“Decisions on whether to admit a child outside of their normal age group are rightly made at a local level based on the individual circumstances of each child. Our school admissions code makes clear that councils and academies should take into account the views of headteachers, as they may be able to tailor a child’s school experience to allow them to thrive.”
Years and years of evidence showing disproportionately worse outcomes for summer born children, and the DfE’s answer is to pass the buck:-
- Tell schools they must ‘improve the quality of their teaching and learning‘ instead of ‘inappropriately labelling‘ summer born children as having SEN.
- Tell parents that they must accept local decisions and trust that a new ‘tailor made‘ school experience (i.e. the loss of one whole year of education and entirely non-evidence-based) could allow their child to ‘thrive‘ – when the summer born children who have gone before them were disadvantaged if they missed just one term of Reception class (Rose Review & IFS findings).
The DfE may never own up to its failings in this issue, but the Summer Born Campaign group will continue to expose them, and if justice prevails, there could well be legitimate legal complaints made by parents whose children have suffered as a direct result of this government’s summer born admissions policies.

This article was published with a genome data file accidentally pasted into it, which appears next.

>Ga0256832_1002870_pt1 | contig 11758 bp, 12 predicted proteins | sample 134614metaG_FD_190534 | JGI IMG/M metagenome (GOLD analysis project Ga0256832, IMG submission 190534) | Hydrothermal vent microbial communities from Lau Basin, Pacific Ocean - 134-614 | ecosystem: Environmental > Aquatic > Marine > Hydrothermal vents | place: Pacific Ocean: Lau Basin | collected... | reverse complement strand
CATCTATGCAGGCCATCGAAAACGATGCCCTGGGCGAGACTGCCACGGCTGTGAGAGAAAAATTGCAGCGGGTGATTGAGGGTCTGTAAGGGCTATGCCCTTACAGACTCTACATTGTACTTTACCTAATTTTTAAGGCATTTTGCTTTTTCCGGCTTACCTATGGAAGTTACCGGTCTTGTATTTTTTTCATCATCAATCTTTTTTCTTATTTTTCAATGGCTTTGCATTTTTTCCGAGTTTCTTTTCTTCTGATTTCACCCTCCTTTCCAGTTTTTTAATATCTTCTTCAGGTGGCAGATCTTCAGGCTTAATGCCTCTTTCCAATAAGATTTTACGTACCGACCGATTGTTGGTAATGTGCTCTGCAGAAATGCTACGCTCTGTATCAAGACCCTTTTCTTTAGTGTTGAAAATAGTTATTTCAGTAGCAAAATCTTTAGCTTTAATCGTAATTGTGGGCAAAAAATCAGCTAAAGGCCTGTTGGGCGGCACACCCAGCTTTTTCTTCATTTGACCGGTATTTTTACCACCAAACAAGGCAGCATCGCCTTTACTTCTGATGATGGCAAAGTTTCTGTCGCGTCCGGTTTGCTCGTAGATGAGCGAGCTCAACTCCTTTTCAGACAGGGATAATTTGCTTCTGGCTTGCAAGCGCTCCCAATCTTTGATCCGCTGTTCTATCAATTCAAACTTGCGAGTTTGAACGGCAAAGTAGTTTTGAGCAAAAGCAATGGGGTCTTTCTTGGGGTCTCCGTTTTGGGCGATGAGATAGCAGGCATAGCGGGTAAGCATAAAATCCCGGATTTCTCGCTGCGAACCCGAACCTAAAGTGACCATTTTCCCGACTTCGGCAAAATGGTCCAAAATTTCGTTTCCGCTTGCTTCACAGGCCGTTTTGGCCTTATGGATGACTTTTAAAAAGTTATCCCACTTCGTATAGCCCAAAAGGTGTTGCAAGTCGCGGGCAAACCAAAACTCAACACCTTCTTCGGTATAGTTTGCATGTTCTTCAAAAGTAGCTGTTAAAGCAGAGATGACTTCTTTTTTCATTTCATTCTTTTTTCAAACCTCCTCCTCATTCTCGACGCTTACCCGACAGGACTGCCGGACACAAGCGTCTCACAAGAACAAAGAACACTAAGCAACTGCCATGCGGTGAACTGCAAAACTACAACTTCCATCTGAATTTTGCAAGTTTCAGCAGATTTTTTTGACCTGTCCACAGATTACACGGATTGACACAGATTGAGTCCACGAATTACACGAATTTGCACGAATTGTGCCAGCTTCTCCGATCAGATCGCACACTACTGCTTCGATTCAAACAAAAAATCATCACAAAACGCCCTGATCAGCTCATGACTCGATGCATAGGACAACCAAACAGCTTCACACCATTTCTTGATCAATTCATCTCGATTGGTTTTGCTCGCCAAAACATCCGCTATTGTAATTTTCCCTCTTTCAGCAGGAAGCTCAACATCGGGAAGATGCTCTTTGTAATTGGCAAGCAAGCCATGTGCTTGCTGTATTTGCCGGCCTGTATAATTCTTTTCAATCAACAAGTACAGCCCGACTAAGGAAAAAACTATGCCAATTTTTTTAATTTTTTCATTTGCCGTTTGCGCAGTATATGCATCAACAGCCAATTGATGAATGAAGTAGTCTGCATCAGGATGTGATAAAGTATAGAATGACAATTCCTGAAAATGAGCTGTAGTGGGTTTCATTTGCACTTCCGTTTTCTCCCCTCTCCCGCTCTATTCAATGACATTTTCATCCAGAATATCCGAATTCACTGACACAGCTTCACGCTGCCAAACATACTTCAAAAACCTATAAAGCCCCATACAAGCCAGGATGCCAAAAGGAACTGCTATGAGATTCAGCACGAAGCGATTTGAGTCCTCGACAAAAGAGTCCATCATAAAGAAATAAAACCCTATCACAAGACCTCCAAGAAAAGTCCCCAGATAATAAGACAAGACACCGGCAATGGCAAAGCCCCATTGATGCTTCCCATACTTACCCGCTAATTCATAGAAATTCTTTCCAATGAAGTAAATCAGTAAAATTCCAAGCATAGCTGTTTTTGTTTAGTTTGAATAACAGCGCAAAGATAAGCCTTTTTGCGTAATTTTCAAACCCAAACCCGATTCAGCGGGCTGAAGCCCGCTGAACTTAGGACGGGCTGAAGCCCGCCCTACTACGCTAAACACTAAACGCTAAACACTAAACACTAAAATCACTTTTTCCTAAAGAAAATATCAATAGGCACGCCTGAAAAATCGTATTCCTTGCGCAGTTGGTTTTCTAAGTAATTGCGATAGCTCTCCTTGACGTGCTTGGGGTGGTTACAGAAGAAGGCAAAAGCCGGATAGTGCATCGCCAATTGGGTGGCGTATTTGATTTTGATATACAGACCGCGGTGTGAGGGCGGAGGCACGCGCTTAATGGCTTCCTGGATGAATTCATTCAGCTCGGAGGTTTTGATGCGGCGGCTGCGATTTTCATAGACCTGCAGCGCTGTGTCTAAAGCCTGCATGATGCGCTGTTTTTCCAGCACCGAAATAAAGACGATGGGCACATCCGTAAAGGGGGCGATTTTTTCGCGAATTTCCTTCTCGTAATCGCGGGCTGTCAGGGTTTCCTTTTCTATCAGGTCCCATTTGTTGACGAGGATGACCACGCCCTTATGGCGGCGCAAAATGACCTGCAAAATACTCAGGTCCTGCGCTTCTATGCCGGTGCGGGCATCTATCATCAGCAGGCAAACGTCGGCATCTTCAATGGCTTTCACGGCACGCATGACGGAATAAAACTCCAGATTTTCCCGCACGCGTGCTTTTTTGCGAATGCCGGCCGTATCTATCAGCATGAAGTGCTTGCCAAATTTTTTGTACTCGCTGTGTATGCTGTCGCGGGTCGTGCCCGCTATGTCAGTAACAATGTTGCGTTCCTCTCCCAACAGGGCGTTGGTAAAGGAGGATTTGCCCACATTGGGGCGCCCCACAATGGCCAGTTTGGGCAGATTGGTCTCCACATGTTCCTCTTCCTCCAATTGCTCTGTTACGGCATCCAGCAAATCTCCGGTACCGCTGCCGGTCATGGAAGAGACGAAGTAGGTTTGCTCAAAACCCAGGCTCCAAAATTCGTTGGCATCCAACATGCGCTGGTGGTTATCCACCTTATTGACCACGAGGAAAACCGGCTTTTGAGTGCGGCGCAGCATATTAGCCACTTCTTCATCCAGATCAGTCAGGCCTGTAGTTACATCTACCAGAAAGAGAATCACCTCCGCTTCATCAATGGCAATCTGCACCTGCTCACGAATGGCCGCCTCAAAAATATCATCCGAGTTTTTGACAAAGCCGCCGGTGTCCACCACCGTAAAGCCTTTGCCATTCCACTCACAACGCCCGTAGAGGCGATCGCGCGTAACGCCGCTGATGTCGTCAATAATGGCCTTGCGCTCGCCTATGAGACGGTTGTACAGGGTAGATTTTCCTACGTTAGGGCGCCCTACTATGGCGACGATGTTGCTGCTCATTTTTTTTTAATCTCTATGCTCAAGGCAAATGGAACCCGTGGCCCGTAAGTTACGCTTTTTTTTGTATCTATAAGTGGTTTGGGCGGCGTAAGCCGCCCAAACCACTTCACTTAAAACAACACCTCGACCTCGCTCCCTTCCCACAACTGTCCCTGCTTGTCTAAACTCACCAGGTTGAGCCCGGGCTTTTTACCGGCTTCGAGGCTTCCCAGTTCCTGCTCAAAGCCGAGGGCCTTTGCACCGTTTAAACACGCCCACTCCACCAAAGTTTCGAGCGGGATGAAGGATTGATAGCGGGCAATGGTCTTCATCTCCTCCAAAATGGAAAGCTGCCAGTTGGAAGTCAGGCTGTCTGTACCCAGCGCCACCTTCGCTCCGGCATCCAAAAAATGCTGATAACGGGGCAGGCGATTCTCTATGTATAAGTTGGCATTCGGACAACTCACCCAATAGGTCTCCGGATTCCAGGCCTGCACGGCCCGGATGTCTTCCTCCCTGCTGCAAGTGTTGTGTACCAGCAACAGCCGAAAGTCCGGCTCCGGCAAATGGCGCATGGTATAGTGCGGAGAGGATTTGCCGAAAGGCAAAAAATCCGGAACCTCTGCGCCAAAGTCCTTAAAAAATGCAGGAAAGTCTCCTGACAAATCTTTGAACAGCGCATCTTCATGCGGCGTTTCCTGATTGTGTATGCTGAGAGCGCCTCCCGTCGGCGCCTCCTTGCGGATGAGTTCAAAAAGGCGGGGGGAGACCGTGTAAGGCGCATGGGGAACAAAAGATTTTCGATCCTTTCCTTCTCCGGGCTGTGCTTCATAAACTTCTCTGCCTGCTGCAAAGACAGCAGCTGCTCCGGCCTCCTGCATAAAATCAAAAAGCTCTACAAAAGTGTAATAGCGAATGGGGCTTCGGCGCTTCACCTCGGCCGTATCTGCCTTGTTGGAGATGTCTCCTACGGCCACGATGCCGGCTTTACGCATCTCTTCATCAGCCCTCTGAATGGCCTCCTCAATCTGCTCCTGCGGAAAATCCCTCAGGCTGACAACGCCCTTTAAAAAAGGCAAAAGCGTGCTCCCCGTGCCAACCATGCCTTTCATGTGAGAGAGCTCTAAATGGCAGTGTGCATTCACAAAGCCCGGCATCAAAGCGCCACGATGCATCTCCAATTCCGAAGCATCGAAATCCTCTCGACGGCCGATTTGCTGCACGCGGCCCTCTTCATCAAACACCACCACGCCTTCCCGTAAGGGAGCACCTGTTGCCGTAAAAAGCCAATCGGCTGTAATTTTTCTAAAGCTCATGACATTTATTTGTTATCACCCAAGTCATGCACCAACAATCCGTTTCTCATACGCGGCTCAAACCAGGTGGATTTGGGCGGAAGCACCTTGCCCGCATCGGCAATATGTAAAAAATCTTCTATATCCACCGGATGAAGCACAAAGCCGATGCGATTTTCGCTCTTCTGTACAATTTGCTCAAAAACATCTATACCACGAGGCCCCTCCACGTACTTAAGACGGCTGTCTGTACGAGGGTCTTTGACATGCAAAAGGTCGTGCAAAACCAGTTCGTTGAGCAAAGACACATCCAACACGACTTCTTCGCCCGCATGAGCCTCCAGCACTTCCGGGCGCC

If only all summer born SEN diagnoses really were misdiagnosed, but it looks extremely likely – especially to anyone with knowledge of parents’ harrowing descriptions of the adverse physical and psychological impact of school on their child – that eventually, for many children, the SEN diagnosis is real.
And so what’s ‘special’ about summer born ‘SEN’ is how easily they could be avoided…
Michelle Melson has looked again at how the 1996 Education Act defines SEN:
“Children have special educational needs if they have a learning difficulty which calls for special educational provision to be made for them.
Children have a learning difficulty if they:
a) have a significantly greater difficulty in learning than the majority of children of the same age; or